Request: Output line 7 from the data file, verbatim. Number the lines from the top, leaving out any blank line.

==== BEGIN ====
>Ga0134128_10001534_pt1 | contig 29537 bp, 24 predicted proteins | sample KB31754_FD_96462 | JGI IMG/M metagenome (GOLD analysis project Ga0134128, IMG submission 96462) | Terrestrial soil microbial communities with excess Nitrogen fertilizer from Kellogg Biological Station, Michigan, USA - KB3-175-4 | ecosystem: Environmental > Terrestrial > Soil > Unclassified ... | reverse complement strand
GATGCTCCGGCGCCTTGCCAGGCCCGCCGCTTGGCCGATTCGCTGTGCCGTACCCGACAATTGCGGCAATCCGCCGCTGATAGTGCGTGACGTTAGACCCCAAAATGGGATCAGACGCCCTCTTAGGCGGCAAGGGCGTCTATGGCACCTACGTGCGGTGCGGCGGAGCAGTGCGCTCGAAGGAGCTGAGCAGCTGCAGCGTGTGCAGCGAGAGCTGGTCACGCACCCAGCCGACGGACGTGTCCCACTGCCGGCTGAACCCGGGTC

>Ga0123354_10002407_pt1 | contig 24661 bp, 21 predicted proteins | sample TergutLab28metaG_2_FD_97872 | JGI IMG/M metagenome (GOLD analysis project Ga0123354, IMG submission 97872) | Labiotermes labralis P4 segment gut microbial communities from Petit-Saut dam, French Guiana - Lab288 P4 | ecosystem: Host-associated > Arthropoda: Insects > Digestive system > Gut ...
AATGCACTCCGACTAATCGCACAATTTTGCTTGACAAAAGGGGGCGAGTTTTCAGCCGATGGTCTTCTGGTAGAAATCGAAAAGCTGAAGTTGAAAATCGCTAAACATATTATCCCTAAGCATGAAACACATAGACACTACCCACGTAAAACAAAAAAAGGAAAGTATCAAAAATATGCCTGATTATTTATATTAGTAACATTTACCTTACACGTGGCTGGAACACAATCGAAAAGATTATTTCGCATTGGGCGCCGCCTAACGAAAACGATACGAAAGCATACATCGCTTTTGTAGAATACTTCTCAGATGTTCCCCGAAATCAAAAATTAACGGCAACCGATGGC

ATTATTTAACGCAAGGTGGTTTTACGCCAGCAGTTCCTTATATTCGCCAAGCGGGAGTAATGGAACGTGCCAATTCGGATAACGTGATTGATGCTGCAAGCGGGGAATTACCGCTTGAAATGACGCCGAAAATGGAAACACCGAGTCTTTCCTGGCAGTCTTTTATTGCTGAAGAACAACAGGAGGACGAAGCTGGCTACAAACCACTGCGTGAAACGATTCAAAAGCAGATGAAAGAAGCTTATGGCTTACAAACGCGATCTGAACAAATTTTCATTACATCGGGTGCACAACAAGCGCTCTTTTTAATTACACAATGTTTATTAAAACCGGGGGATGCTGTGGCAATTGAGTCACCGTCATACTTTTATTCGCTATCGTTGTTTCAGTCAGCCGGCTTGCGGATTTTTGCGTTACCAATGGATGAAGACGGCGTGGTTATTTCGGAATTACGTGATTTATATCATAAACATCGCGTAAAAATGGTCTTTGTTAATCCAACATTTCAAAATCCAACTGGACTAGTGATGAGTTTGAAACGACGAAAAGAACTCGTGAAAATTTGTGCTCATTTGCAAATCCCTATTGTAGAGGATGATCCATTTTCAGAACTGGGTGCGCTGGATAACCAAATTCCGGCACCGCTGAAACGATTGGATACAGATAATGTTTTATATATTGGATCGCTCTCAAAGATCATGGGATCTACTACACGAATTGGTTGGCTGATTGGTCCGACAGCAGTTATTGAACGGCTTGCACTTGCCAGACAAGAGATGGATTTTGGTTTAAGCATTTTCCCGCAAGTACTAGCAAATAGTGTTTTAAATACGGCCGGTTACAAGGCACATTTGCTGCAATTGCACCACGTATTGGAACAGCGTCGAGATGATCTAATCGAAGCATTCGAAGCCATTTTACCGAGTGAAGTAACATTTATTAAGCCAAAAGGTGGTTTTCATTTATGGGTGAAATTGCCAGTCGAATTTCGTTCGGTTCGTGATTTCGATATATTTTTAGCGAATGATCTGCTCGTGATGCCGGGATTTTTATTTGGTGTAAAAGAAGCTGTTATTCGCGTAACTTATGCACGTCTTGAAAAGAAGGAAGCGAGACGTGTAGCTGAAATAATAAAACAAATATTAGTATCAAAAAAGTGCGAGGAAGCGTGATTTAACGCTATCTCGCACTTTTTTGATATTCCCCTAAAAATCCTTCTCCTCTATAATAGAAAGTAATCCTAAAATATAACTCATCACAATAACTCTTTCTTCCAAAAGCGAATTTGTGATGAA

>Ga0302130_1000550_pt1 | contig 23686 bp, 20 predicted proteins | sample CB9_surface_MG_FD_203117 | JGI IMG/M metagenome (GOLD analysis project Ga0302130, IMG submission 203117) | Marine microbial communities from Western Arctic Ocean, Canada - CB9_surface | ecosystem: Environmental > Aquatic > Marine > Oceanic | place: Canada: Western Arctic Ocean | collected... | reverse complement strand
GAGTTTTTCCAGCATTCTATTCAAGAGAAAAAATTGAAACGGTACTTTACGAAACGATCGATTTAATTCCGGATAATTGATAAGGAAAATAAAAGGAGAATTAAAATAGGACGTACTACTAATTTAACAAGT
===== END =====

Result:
GAGTTTTTCCAGCATTCTATTCAAGAGAAAAAATTGAAACGGTACTTTACGAAACGATCGATTTAATTCCGGATAATTGATAAGGAAAATAAAAGGAGAATTAAAATAGGACGTACTACTAATTTAACAAGT